Out with the coal, in with the sun

“Coal is America’s dirtiest energy source—and the country’s leading source of global warming pollution,” wrote the Natural Resources Defense Council. Coal companies may market coal as clean, but there is still pollution related to coal use.

According to the Union of Concerned Scientists, “In 2011, utility coal plants in the United States emitted a total of 1.7 billion tons of CO21 [carbon dioxide].” Aside from dioxides, coal plants also emit particulate matter into the air that cause breathing problems. They also emit mercury, known for its heavy metal poisoning that causes heart and brain damage.

Improvements enforced by the Clean Air Act help decrease emissions, but coal continues to pollute and destroy the water, air and land we need to survive. The best way to combat coal pollution is to transition to renewable sources of energy, such as solar power.

Fortunately for the U.S., coal burning is at its lowest production rate since 1986 as the U.S. begins to move toward renewable resources. President Obama made emission reduction a national issue with his Clean Power Plan that focuses on decreasing carbon emissions by 32 percent by 2030.

These goals are necessary to decrease our dependency on fossil fuels, because they are quickly running out. Even though Obama’s Power Plan was hindered and delayed by the Supreme Court, many states have vowed to continue their transition to clean energy.

There are cleaner alternatives than burning coal. Aside from wind energy, solar energy is a prime example for a new source of energy, because it is much more sustainable than coal. We need to begin the transition to renewable resources before we run out of time.

Some coal dependent states worry that the transition to solar energy will cost them jobs. However, the integration of solar energy has actually helped create over 40,000 new jobs so far.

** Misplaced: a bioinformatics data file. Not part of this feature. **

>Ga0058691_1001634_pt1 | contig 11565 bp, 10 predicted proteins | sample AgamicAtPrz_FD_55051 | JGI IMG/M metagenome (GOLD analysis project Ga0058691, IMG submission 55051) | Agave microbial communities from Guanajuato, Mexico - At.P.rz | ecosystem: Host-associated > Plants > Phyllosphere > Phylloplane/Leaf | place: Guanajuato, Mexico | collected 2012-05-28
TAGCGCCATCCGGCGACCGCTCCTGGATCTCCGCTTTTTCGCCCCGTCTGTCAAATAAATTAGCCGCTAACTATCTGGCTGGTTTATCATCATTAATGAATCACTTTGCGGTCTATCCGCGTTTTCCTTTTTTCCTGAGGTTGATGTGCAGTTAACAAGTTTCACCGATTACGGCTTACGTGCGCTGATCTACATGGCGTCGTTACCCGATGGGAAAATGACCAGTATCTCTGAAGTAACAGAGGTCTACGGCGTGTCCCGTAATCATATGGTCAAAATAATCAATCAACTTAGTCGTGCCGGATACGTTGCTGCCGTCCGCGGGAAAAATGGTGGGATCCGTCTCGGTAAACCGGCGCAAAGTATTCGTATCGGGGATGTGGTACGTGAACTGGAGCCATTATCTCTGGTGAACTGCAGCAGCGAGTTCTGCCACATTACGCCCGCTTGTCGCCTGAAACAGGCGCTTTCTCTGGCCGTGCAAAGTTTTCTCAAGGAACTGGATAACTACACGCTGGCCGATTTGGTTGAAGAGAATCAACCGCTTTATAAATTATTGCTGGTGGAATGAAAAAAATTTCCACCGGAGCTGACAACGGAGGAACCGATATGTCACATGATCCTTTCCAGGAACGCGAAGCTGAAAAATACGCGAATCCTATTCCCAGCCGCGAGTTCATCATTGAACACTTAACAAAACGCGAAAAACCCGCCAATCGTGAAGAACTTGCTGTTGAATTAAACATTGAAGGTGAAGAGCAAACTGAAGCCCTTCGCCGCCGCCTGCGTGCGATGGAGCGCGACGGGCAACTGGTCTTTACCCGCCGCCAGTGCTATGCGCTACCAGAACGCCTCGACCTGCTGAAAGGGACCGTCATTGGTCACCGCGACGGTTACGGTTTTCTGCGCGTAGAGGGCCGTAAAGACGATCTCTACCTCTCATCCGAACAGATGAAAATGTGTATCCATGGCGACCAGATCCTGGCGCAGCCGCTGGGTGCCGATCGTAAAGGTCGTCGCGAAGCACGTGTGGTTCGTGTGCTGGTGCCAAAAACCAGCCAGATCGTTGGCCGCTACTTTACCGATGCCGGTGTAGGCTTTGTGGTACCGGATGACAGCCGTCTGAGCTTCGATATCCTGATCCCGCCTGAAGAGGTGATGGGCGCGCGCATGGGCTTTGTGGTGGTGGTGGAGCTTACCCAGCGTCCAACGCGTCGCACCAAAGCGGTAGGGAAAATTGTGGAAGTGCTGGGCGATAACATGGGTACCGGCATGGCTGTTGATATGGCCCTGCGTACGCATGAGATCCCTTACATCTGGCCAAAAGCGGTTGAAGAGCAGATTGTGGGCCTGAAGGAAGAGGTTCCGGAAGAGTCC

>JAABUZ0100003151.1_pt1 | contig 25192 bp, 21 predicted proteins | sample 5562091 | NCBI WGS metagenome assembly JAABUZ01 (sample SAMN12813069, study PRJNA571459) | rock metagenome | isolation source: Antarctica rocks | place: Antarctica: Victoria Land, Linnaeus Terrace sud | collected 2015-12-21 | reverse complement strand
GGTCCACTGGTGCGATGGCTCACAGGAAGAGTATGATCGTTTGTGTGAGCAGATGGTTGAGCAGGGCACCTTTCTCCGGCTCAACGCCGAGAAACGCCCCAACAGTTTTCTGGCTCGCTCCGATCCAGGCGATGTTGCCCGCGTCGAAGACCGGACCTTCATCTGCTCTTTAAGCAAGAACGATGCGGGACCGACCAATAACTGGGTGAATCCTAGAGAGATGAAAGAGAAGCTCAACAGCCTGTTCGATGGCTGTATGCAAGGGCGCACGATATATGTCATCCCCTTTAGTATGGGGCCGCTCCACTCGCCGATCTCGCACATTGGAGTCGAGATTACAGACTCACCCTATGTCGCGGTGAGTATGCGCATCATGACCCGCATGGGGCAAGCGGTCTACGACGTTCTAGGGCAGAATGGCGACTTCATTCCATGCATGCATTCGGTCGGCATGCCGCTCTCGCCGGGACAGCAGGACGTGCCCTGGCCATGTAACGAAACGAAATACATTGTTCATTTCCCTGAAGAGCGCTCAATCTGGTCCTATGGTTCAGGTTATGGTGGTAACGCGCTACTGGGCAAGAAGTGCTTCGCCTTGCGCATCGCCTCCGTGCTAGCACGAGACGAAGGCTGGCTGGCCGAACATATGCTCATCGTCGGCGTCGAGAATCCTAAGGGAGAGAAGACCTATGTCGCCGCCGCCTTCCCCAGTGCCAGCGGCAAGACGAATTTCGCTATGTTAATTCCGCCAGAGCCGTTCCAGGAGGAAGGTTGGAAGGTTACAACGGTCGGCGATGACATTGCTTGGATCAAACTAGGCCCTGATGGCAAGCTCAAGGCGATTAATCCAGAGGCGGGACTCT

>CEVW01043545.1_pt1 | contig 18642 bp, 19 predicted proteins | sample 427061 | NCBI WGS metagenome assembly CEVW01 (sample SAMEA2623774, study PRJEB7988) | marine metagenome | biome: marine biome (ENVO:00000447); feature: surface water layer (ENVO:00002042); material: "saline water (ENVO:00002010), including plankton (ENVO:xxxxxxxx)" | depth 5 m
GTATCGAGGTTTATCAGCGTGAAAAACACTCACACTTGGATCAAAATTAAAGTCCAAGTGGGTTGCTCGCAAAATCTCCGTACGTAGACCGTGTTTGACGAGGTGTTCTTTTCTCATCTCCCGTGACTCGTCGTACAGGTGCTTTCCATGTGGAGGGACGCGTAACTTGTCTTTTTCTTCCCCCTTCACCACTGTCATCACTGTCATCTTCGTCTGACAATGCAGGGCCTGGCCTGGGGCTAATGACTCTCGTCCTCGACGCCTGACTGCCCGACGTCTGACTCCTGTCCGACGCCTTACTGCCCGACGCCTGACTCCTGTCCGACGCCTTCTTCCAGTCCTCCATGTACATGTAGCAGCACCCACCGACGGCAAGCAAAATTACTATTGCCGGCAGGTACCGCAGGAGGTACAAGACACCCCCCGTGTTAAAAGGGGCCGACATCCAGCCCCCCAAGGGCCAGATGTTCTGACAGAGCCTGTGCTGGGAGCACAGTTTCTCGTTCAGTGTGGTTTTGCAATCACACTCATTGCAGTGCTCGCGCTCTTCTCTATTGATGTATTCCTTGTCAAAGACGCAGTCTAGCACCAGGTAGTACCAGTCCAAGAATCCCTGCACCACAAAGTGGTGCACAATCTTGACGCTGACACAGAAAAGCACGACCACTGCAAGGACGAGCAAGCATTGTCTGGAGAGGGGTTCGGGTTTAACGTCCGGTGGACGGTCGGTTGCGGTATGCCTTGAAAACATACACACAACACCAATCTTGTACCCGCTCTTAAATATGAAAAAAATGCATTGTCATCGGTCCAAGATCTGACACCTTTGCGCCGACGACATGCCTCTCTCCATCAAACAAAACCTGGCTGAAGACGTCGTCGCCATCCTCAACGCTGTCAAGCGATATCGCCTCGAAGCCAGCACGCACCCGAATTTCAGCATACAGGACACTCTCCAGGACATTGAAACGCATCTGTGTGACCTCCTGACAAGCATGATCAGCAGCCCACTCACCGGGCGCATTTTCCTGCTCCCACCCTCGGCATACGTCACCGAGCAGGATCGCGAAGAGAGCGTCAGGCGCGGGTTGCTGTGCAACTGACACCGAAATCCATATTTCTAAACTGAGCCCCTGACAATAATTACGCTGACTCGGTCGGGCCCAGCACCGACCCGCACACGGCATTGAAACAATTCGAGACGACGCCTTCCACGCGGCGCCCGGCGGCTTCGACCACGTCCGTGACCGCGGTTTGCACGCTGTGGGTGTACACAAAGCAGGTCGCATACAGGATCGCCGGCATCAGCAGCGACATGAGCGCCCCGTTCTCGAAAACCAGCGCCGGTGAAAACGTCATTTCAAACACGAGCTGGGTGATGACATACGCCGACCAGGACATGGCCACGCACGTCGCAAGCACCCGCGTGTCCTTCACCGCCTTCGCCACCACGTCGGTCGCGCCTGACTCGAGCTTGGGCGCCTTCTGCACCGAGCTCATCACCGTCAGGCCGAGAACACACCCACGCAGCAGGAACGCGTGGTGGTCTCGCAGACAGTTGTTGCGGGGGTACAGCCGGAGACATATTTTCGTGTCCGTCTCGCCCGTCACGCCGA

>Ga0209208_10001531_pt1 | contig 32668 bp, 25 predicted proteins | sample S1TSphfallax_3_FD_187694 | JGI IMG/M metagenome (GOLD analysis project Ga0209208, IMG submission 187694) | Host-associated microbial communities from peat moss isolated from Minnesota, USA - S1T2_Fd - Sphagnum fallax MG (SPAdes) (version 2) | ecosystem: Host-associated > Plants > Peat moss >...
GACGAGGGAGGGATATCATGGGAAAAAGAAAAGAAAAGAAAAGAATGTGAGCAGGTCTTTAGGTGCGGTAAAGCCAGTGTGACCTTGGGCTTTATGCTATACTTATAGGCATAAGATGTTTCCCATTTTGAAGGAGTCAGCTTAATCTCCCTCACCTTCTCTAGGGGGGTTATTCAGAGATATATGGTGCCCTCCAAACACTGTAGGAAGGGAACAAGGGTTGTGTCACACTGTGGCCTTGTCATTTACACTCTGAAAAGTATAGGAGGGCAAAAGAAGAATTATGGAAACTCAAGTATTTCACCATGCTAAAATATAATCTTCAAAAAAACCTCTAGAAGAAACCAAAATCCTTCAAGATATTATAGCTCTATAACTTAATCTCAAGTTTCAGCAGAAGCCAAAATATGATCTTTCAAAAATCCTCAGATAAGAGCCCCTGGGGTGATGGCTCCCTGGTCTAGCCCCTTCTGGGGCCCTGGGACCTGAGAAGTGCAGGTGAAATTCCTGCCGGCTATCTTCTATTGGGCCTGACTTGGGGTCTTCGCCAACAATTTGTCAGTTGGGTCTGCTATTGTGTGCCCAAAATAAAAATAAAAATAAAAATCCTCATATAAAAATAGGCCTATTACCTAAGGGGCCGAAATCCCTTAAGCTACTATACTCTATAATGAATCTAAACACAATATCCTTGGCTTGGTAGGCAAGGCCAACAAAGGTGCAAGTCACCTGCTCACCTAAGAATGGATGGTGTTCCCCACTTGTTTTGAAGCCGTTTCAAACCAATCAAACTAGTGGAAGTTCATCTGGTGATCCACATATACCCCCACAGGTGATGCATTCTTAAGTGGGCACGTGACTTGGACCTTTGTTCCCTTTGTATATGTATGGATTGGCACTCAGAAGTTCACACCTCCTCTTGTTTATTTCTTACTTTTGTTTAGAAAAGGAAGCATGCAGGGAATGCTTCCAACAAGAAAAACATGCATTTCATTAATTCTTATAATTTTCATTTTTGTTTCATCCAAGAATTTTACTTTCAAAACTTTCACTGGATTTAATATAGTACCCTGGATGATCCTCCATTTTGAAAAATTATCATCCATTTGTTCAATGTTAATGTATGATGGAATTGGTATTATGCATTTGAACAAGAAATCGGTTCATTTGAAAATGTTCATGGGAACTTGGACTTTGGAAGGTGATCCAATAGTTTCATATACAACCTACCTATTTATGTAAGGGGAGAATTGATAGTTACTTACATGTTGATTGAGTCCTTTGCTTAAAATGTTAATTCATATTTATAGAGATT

Despite this, coal production still clings to the Pacific Northwest. There are currently three large coal plant proposals, but it could be a long time before these projects are built.

Solar energy is finally taking hold in Oregon as a coal replacement. “House Bill 4036…aims to rid the state of electricity from coal fired plants by 2030,” reported The Oregonian. Solar energy can supply electricity needed to replace the energy currently being produced by coal.

As more states take action, the cost to build renewable resource facilities becomes cheaper and cheaper. “Nationally, installed solar capacity grew by 30% in 2014,” stated Environment Oregon, a grassroots, environmental non-profit currently focused on improving solar energy output around Oregon. Oregon is behind in their solar energy policy compared to many other states like California, Arizona, and Hawaii, but there are initiatives to put Oregon on the map in terms of solar power.

This new policy is a win-win situation for coal and solar energy because the solar energy goals focus on community-led solar projects. These projects include collective purchasing power initiatives, education, outreach and community access to those who couldn’t normally have access to solar energy. Schools and churches could now collectively purchase solar panels, as well as individuals who rent apartments.

Even though we have a windy and rainy climate, Oregon has a huge amount of untapped solar potential. Environment Oregon proposes “a combined 245% increase in solar power in the cities over five years, or the equivalent of more than 3,000 residential solar rooftops.” We need to increase the amount of energy coming from solar–currently at 2 percent–to 32 percent in order to make the transition from dirty to clean energy.

Environment Oregon is also fighting back against the Supreme Court’s block for the Clean Power Act. The best ways to help are to spread the word about solar energy and support local and state initiative. Support for these initiatives could soon result in a reduction of everyone’s electricity bills and end Oregon’s fossil fuel dependence for good.